Complete hemogram showed no abnormalities. Ultrasonography of the entire abdomen showed no abnormalities, which is suggestive of any pelvic mass. Aspiration cytology of the gluteal mass showed granular necrotic material with RBC. Voiding cystourethrogram showed elongated and narrowed posterior urethra [Figure 3]. CECT of pelvis showed areas of enhancement that merged with the left half of the penis base and the left gluteal region [Figure 4]. No obvious calcification was observed. Color Doppler showed no abnormality in the blood flow. After all these investigations, a surgical intervention was planned in order to excise the mass. An "S"-shaped incision was given starting from left gluteal cleft to the base of the penis. A well-circumscribed mass was found in the left gluteal region that extended to the base of penis. The mass was excised from the gluteal region. At the base of penis, the mass was found encasing the left corpora cavernosa and was also found pressing on the right corpora. The corpora spongiosa was free. Both corpora cavernosa and corpora spongiosa were freed from the mass. On clinical examination, there was no fibrosis at the region. At the region of encasement, a fine needle was pricked and there was free flow of blood.
The wound was closed. Postoperatively, there was seroma formation at the gluteal region, which was drained. The histopathology came out to be lipofibroma. One and a half year after the surgery, the child still presented with the erection; however, it was painless. No recurrence in the gluteal region was seen [Figure 5].
| Discussion|| |
Priapism is a painful and potentially harmful medical condition in which the erect penis does not return to its flaccid state despite the absence of both physical and psychological stimulation.  There are various etiologies for priapism, ranging from benign to malignant ones. Children with priapism are typically those who have leukemia, sickle-cell disease and trauma either to the penis or to the area underneath the penis, the perineum. In addition, spinal cord injuries can cause priapism. Extremely rare causes of priapism include drug side effects, but typically these drugs are not used in children.  Priapism is an emergency demanding prompt medical attention.  If a patient gets treatment within 4-6 h, the erection can almost always be reduced with medication. The first step for the patient with priapism with less than 4 h duration is the use of decongestant medication such as pseudoephedrine and terbutaline, which may decrease the blood flow to the penis and is very successful in early cases.  If the erection does not respond, then aspiration is performed. The longer the condition goes without treatment, the worser will be the prognosis. If at all, the above mentioned treatment fails to relive the patient, then a saphenocavernous shunt can be carried out. But the benefits of this shunt are still questionable.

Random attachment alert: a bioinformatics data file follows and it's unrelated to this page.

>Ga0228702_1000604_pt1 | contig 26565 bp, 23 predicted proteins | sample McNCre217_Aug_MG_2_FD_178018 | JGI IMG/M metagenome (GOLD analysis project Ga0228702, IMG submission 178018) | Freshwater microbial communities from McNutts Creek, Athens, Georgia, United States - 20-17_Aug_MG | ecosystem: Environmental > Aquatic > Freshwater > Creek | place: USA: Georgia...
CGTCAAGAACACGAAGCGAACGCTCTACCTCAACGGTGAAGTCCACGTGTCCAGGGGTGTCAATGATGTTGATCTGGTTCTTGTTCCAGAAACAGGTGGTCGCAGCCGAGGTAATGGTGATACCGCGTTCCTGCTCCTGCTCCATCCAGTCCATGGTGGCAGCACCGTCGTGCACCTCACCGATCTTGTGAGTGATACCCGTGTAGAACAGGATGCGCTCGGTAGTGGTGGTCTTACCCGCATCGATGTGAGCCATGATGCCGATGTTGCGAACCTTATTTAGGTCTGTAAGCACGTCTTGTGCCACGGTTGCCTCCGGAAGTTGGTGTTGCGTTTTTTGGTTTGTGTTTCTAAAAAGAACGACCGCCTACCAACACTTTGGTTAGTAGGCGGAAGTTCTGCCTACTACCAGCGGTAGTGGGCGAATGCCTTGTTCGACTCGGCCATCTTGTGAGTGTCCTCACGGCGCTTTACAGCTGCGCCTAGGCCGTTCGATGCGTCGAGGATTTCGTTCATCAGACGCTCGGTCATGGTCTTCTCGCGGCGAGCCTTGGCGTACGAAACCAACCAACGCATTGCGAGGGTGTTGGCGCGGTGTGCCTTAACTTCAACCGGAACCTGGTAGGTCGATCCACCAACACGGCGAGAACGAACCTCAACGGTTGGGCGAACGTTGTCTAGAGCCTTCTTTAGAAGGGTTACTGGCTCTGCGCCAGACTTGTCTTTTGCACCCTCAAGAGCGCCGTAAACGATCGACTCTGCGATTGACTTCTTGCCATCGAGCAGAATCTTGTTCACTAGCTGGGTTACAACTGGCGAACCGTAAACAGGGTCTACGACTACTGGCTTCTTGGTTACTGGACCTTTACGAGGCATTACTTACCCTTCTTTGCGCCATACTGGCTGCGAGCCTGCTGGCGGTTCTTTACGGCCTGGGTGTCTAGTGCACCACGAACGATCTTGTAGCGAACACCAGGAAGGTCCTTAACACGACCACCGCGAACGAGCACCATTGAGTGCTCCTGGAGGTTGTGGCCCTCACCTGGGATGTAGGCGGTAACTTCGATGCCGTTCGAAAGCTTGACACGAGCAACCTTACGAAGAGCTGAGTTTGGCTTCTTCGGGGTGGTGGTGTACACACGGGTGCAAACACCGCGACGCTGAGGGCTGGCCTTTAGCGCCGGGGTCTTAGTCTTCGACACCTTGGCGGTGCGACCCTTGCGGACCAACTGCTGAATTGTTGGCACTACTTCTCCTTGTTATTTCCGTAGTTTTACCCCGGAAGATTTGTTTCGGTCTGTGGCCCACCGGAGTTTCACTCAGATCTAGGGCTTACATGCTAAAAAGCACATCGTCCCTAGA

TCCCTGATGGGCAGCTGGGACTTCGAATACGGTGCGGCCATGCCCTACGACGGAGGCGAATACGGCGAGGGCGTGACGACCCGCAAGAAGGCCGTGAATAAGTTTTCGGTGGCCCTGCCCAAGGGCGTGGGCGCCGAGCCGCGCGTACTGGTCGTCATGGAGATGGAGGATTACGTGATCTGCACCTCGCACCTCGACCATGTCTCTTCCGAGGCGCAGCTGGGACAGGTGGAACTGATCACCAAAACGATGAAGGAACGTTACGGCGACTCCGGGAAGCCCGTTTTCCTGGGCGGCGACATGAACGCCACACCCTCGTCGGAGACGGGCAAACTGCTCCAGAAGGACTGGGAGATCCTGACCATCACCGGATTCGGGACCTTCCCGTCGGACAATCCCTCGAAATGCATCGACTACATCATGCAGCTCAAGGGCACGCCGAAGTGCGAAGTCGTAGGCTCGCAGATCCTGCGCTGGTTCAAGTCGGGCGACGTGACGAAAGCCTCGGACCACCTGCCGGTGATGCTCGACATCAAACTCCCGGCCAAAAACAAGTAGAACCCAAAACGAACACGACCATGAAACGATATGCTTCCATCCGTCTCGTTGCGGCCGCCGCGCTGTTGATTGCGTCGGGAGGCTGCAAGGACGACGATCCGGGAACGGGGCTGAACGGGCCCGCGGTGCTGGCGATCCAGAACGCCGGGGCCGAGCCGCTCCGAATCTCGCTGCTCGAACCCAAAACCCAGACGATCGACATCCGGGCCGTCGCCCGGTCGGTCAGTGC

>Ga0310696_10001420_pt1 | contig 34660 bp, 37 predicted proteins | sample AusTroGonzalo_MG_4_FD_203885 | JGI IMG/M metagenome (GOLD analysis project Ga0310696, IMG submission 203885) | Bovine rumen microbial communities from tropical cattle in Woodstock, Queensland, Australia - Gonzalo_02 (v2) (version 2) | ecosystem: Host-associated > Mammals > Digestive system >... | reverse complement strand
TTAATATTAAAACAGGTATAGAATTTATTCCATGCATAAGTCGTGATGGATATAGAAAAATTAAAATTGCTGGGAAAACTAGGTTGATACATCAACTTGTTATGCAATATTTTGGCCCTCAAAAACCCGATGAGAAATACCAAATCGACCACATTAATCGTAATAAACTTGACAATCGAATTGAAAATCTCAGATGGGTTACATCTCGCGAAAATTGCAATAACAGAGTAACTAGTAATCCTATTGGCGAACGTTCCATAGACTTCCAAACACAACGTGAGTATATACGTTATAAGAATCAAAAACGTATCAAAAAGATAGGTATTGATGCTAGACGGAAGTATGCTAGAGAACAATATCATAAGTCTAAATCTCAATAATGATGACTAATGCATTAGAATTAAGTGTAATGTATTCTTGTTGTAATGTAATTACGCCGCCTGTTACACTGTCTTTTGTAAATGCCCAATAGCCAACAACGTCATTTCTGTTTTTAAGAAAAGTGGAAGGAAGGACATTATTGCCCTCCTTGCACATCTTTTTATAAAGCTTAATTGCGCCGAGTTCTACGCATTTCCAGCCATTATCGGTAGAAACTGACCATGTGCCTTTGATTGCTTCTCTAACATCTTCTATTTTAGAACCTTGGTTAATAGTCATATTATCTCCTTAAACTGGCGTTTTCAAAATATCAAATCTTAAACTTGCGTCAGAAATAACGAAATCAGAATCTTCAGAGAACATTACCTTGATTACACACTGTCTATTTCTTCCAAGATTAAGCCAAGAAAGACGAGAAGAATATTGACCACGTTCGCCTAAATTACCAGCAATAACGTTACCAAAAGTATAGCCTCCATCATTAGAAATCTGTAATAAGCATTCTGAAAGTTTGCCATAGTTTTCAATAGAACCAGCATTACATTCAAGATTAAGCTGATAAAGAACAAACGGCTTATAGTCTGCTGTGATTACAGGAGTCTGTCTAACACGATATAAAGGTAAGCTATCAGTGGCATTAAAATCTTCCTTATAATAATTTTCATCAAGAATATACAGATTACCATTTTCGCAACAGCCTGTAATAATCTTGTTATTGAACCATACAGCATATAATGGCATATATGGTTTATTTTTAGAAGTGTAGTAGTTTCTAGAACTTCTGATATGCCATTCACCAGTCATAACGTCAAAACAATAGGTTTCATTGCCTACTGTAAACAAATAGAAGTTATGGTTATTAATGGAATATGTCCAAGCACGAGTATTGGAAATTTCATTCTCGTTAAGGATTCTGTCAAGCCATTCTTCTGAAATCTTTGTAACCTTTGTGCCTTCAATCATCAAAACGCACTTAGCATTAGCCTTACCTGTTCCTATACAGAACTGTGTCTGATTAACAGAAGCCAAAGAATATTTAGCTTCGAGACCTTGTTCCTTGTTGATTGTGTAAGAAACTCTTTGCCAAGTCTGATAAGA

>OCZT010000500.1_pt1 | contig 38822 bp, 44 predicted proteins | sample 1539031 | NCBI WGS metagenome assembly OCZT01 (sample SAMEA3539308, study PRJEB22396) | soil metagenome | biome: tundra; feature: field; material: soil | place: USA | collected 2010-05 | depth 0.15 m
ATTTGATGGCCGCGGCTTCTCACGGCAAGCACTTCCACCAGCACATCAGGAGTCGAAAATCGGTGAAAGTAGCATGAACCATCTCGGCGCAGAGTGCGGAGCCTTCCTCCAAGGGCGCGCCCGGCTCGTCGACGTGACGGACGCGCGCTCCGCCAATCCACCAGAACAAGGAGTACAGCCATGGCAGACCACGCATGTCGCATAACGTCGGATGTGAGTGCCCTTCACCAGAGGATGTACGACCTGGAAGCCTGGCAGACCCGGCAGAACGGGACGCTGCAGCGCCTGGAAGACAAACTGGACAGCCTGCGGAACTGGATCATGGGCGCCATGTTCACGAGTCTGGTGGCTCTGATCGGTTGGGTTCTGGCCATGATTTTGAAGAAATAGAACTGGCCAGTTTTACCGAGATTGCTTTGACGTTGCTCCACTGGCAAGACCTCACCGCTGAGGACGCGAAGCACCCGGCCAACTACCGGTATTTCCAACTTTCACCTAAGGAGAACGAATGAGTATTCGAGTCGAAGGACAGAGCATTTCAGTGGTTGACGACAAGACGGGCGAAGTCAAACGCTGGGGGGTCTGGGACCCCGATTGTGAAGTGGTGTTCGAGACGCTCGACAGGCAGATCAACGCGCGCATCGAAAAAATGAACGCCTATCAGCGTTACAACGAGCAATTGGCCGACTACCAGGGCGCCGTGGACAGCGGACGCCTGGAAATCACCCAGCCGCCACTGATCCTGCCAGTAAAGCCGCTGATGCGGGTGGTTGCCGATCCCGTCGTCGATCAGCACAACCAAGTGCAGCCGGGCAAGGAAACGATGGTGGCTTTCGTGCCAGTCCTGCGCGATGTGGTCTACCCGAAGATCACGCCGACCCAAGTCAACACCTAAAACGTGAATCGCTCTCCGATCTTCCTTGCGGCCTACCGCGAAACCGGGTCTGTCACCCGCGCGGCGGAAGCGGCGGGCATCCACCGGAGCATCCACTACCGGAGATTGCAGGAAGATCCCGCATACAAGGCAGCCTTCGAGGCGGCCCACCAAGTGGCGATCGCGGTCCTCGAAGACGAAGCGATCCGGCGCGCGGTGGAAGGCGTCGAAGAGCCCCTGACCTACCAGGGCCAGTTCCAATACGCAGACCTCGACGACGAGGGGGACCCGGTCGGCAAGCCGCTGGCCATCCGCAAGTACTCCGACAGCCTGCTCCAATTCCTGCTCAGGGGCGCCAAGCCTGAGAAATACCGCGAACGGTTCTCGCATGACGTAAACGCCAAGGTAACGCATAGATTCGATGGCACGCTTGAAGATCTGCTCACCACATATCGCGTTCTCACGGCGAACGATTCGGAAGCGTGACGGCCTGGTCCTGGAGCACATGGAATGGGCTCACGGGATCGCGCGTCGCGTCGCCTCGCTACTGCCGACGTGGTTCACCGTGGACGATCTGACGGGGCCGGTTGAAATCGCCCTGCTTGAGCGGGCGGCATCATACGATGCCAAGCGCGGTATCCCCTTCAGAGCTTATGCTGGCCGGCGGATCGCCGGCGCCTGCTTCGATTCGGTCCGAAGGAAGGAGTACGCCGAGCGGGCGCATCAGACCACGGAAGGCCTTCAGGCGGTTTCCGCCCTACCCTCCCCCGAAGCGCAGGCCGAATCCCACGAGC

Complications can occur after the treatment of priapism. They are as follows: recurrence of priapism, impotency  infections, skin necrosis, infection of the corporal body, damage and strictures to urethra and pulmonary embolism - in rare cases.
| References|| |
|1.||Van Der Horst C, Stuebinger Henrik, Seif Christoph, Melchior Diethild, Martνnez-Portillo FJ, Juenemann KP. Priapism: Etiology, pathophysiology and management. Int Braz J Urol 2003;29:391-400. |
|2.||Beers MH, Berkow R, editors. The Merck Manual of Diagnosis and Therapy. 17 th ed. Merck Research Laboratories: Whitehouse Station; 1999. |
|3.||Harmon WJ, Nehra A. Priapism: Diagnosis and management. Mayo Clin Proc 1997;72:350-5. |
|4.||Cherian J, Rao AR, Thwaini A, Kapasi F, Shergill IS, Samman R. Medical and surgical management of priapism. Postgrad Med J 2006;82:89-94. |
|5.||Emond AM, Holman R, Hayes RJ, Serjeant GR. Priapism and impotence in homozygous sickle cell disease. Arch Intern Med 1980;140:1434-7. |
[Figure 1], [Figure 2], [Figure 3], [Figure 4], [Figure 5]